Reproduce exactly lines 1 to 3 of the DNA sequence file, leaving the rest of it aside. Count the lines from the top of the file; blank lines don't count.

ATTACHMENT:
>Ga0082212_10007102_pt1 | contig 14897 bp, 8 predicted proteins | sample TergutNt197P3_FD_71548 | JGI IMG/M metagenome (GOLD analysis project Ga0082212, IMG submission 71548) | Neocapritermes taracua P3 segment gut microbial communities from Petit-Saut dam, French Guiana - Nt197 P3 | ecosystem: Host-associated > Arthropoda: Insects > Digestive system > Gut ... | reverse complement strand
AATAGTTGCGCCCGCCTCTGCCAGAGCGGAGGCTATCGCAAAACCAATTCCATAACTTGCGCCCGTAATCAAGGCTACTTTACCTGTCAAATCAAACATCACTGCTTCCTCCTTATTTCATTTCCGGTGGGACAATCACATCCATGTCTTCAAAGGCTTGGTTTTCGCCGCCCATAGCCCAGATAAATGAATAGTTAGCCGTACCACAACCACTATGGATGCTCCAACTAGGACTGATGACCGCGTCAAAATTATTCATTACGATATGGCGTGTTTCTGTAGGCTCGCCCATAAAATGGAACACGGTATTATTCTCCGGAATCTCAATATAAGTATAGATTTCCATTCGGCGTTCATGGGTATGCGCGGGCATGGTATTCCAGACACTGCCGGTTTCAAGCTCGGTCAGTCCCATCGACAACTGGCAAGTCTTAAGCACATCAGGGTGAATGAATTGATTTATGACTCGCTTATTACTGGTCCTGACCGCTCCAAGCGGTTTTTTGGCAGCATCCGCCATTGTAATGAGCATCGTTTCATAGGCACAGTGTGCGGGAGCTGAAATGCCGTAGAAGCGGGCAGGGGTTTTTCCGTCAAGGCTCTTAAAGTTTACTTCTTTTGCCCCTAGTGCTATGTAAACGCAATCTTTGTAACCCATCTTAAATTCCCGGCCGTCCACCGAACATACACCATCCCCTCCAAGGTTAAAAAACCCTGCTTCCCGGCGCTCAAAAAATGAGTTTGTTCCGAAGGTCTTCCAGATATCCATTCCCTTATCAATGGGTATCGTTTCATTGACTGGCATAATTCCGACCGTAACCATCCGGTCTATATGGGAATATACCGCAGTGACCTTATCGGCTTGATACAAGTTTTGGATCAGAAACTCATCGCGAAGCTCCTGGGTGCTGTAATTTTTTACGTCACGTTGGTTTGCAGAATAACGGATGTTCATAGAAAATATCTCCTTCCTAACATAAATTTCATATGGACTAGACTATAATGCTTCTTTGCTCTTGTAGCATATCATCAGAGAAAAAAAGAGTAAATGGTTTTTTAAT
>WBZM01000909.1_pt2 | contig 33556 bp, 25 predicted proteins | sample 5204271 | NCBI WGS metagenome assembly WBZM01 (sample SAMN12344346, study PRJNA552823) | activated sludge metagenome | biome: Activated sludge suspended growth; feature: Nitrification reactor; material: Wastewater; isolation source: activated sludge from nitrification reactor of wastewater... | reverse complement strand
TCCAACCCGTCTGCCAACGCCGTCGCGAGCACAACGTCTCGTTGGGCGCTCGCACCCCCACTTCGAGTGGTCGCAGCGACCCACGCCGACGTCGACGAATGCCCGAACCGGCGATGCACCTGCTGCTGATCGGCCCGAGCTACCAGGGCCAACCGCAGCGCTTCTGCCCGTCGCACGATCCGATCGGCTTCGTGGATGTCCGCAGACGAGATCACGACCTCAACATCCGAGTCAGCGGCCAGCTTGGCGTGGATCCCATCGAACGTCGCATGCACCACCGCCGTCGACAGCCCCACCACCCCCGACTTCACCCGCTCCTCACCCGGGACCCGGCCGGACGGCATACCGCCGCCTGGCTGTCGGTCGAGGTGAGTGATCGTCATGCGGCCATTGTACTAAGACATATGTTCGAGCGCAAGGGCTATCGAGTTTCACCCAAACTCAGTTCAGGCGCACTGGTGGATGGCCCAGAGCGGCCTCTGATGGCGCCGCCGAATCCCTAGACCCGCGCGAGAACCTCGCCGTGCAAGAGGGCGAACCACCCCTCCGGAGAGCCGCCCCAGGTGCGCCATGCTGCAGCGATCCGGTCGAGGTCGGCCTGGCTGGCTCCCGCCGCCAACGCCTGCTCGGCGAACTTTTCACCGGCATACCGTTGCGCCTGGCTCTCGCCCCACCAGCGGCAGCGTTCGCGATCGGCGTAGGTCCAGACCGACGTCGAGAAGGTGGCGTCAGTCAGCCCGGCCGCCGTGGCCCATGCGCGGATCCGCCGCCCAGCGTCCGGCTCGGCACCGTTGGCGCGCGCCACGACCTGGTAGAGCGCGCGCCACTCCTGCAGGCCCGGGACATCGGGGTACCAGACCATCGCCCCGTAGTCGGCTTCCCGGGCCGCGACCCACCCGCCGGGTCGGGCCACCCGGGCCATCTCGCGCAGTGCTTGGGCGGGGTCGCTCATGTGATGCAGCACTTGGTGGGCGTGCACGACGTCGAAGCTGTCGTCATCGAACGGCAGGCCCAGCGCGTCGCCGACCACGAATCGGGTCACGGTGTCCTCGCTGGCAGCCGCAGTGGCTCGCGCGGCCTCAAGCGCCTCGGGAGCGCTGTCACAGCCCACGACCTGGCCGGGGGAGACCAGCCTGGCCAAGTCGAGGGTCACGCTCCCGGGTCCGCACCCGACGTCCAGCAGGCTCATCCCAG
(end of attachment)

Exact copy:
>Ga0082212_10007102_pt1 | contig 14897 bp, 8 predicted proteins | sample TergutNt197P3_FD_71548 | JGI IMG/M metagenome (GOLD analysis project Ga0082212, IMG submission 71548) | Neocapritermes taracua P3 segment gut microbial communities from Petit-Saut dam, French Guiana - Nt197 P3 | ecosystem: Host-associated > Arthropoda: Insects > Digestive system > Gut ... | reverse complement strand
AATAGTTGCGCCCGCCTCTGCCAGAGCGGAGGCTATCGCAAAACCAATTCCATAACTTGCGCCCGTAATCAAGGCTACTTTACCTGTCAAATCAAACATCACTGCTTCCTCCTTATTTCATTTCCGGTGGGACAATCACATCCATGTCTTCAAAGGCTTGGTTTTCGCCGCCCATAGCCCAGATAAATGAATAGTTAGCCGTACCACAACCACTATGGATGCTCCAACTAGGACTGATGACCGCGTCAAAATTATTCATTACGATATGGCGTGTTTCTGTAGGCTCGCCCATAAAATGGAACACGGTATTATTCTCCGGAATCTCAATATAAGTATAGATTTCCATTCGGCGTTCATGGGTATGCGCGGGCATGGTATTCCAGACACTGCCGGTTTCAAGCTCGGTCAGTCCCATCGACAACTGGCAAGTCTTAAGCACATCAGGGTGAATGAATTGATTTATGACTCGCTTATTACTGGTCCTGACCGCTCCAAGCGGTTTTTTGGCAGCATCCGCCATTGTAATGAGCATCGTTTCATAGGCACAGTGTGCGGGAGCTGAAATGCCGTAGAAGCGGGCAGGGGTTTTTCCGTCAAGGCTCTTAAAGTTTACTTCTTTTGCCCCTAGTGCTATGTAAACGCAATCTTTGTAACCCATCTTAAATTCCCGGCCGTCCACCGAACATACACCATCCCCTCCAAGGTTAAAAAACCCTGCTTCCCGGCGCTCAAAAAATGAGTTTGTTCCGAAGGTCTTCCAGATATCCATTCCCTTATCAATGGGTATCGTTTCATTGACTGGCATAATTCCGACCGTAACCATCCGGTCTATATGGGAATATACCGCAGTGACCTTATCGGCTTGATACAAGTTTTGGATCAGAAACTCATCGCGAAGCTCCTGGGTGCTGTAATTTTTTACGTCACGTTGGTTTGCAGAATAACGGATGTTCATAGAAAATATCTCCTTCCTAACATAAATTTCATATGGACTAGACTATAATGCTTCTTTGCTCTTGTAGCATATCATCAGAGAAAAAAAGAGTAAATGGTTTTTTAAT
>WBZM01000909.1_pt2 | contig 33556 bp, 25 predicted proteins | sample 5204271 | NCBI WGS metagenome assembly WBZM01 (sample SAMN12344346, study PRJNA552823) | activated sludge metagenome | biome: Activated sludge suspended growth; feature: Nitrification reactor; material: Wastewater; isolation source: activated sludge from nitrification reactor of wastewater... | reverse complement strand